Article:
Part two in a two-part series focused on network security in the broadcast industry.
To continue Scott's analogy from the last post, broadcast facilities may have once have been isolated islands, but today they are solidly linked by the bridges of technology. Let's look at why this connectivity is an advantage, the risks it brings, and what we can do to minimize them to pull up the drawbridge! We will look at three points of view: the broadcaster's, the consumer's, and the hacker's.
Why is Connectivity Good?
From a broadcaster's point of view, connectivity means the ability to create and distribute content faster, as well as to deliver it on a variety of screens to a growing base of consumers.
For example, websites and mobile applications help broadcasters increase their relevance in the eyes of the consumer, who in turn gains a greater amount of content. This widened consumer reach drives stronger advertising growth.
From a consumer's perspective, interconnected broadcasts make additional content and services available whenever, wherever and however they want. Content is always available anywhere, anytime.
From a hacker's point of view, this connectivity introduces another target to conquer. There are a range of nefarious motivations for doing so:
Who's a Target?
- The hacker could bring down the network and encrypt the broadcast files for ransom.
- Hackers could manipulate broadcasting content, as a group of pro-ISIS supporters did in the TV5MONDE incident last year.
- Finally, they could steal customer data for member subscription services and then either sell victims' identities or use their credit card data for fraudulent purposes.
Let's begin with consumers. If a broadcast is hijacked, viewers lose their source of entertainment and education. Some might argue that this is not so awful for the couch potatoes out there. But broadcasting does fulfill certain vital functions.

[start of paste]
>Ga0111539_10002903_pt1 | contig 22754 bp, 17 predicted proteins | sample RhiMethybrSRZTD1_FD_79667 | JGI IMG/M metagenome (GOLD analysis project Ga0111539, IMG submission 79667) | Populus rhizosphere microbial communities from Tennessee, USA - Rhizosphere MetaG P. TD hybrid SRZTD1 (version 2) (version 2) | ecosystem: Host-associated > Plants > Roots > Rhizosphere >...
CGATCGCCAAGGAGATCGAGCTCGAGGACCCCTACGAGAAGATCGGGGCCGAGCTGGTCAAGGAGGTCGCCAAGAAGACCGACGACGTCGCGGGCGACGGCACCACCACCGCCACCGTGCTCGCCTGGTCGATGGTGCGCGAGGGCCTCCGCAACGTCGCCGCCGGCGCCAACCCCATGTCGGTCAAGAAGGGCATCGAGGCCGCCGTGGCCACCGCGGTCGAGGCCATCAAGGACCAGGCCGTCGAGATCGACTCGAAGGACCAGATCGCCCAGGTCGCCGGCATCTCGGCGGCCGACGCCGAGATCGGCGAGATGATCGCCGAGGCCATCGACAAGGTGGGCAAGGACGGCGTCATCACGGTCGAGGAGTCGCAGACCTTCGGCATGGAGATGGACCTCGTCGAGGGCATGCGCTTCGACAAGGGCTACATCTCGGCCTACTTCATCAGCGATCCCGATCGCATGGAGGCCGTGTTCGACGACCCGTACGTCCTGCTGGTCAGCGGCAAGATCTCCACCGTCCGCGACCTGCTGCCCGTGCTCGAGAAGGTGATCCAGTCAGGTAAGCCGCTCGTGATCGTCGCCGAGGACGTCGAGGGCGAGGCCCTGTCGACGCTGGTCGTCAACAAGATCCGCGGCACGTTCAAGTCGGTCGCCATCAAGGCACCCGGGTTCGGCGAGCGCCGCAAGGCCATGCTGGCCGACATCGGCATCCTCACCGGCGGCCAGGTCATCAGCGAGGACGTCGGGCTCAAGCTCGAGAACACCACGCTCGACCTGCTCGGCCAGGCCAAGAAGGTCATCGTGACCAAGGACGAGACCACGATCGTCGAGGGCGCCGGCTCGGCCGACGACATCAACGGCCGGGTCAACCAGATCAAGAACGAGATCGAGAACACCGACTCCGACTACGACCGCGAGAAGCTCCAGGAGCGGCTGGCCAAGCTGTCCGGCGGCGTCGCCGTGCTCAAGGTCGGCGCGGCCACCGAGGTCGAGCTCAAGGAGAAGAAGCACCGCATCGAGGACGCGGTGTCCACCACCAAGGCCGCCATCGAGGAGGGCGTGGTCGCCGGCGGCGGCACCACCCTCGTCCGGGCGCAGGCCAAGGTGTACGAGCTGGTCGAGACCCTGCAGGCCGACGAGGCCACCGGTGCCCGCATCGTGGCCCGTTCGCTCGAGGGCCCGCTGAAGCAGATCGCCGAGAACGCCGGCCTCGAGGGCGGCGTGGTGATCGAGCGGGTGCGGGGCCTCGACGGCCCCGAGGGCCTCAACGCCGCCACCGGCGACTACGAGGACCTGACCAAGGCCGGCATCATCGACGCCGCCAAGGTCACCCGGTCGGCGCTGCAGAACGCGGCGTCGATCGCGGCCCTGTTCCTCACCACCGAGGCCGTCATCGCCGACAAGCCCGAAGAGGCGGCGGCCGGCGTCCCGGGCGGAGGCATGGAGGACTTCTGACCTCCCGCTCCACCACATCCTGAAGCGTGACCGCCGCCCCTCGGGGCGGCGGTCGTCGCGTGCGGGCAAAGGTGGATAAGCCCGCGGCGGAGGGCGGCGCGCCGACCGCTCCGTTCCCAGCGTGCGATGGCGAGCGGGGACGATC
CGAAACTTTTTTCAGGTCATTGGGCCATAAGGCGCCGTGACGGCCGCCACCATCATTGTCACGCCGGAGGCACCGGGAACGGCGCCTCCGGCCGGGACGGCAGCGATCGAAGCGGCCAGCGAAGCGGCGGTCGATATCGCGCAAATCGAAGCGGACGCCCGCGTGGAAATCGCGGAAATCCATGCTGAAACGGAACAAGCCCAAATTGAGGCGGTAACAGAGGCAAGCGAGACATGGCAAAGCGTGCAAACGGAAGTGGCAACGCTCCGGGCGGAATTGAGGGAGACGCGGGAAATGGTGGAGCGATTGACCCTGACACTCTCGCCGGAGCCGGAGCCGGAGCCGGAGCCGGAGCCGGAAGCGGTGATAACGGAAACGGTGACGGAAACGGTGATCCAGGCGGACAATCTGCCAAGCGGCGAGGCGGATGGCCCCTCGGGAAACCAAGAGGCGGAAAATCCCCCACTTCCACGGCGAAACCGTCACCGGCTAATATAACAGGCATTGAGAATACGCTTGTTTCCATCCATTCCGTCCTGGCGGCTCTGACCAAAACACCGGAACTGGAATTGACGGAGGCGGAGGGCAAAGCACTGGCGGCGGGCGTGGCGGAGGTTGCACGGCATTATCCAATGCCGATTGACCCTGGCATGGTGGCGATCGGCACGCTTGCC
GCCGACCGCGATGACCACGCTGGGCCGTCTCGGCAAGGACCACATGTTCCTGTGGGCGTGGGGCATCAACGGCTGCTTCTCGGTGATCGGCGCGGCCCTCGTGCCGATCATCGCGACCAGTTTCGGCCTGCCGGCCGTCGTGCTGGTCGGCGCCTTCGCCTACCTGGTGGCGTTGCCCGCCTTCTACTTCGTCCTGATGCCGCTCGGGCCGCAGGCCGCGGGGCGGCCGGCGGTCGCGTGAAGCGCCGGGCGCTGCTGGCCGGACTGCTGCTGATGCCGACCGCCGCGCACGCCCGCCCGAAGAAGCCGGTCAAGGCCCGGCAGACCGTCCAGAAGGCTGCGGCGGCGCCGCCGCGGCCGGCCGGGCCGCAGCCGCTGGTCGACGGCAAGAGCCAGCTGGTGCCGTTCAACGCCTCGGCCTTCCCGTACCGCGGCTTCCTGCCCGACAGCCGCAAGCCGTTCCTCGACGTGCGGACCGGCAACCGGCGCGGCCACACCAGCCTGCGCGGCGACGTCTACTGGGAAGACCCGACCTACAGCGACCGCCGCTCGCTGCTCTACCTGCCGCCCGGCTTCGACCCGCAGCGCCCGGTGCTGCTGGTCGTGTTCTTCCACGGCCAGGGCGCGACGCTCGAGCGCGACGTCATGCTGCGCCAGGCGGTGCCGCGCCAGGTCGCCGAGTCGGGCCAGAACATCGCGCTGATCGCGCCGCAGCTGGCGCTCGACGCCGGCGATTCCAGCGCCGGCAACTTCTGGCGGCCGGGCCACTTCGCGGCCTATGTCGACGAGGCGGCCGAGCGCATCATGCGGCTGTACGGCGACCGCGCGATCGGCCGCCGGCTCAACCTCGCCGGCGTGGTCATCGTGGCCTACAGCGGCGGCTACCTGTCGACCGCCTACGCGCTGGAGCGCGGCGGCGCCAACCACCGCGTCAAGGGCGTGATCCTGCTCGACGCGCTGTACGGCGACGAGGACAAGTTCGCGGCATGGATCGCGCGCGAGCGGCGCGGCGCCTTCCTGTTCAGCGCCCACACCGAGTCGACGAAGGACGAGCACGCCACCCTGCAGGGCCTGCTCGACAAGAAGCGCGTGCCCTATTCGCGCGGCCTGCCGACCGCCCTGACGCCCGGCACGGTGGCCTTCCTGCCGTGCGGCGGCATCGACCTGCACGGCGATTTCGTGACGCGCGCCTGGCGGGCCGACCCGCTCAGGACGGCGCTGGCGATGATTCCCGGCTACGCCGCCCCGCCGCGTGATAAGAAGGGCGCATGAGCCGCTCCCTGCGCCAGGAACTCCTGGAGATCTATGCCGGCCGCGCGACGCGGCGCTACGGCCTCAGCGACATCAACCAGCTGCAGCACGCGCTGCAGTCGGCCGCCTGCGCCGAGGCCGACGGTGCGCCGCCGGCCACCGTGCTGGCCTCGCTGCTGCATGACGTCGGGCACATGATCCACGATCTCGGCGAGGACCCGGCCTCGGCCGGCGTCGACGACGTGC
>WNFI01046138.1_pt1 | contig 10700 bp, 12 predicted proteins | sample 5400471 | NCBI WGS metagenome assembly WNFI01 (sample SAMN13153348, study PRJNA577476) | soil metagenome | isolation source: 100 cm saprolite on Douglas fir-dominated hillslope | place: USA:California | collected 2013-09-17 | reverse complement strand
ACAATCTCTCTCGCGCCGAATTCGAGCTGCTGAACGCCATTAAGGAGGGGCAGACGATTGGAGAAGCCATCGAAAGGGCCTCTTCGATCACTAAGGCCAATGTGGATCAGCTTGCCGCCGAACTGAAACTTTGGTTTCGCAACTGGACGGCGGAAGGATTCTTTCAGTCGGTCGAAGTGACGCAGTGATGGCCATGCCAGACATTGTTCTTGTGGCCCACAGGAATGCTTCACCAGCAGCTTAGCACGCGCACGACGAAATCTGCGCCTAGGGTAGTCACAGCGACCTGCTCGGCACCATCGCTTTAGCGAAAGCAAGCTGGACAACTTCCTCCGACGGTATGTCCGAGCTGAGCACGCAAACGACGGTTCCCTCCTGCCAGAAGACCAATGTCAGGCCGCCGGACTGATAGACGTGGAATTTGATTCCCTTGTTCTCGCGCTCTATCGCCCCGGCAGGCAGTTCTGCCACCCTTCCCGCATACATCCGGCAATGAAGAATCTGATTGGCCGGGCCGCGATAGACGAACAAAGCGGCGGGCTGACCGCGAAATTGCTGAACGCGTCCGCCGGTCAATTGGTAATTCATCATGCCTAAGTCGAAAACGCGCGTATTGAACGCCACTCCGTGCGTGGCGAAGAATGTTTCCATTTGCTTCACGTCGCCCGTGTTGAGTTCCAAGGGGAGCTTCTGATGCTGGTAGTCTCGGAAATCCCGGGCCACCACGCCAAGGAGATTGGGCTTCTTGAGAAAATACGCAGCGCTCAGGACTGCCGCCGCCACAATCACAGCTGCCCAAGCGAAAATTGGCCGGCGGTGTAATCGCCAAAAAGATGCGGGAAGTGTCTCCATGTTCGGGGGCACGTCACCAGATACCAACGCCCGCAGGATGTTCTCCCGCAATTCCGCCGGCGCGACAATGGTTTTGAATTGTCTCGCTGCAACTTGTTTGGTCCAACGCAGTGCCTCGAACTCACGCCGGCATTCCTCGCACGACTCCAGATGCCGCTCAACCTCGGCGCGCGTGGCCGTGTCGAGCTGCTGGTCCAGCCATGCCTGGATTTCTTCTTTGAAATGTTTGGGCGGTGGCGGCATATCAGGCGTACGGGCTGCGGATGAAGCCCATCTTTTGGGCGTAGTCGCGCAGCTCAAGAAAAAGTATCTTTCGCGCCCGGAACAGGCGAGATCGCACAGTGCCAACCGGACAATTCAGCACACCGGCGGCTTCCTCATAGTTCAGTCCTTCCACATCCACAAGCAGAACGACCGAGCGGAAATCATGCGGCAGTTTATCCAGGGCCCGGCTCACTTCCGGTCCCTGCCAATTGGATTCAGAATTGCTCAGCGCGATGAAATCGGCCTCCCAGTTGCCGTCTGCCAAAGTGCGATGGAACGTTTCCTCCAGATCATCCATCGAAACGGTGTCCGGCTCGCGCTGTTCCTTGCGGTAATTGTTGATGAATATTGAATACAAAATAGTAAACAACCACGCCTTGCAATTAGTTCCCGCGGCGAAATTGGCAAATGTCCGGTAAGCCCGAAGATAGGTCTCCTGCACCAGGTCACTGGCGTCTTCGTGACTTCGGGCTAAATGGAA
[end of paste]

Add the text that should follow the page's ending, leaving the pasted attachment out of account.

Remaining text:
For example, broadcasters are a critical player in the emergency alert system. If a broadcast is not available during an emergency, thousands if not millions of people might lack the necessary information to prepare for a potentially life-threatening situation.
And broadcasters could lose millions of viewers to other channels in the event their services are not available. This can translate into lost consumer confidence and advertising revenue.
What to Do?
Protecting your current IT environment is critical because the hacker can enter on that bridge and traverse to a production environment that has IP connectivity. Some may say the firewall will protect this from happening. That is true in most cases, but there are exceptions such as insider threats. In those cases, the bad guys are already inside the firewall.
Attackers can get in via other paths too, such as your production staff clicking on a phishing email, inadvertently downloading some malware from a malicious website, or loading up a malware-ridden application on an USB stick.
You need ongoing, automated monitoring of all IP assets and foundational controls to detect threats faster and with more precision.
Governments are very concerned about broadcasters and their digital security. In the United States, for instance, the FCC has recommended that broadcasters strive to align their policies with the NIST Cybersecurity framework. Tripwire has an answer
to this recommendation, and its sister company Grass Valley is also taking steps
to protect evolving production systems.
Former FBI Director Robert Mueller may have said it best: "There are only two types of companies: those that have been hacked, and those that will be."
No industry is immune to cyber threats. Broadcasters, like all industries, need ongoing security awareness training for management and employees. The benefits of moving to IP are tremendous, and must be weighed with the associated risks. To counter known and unknown threats, security must be woven into our DNA.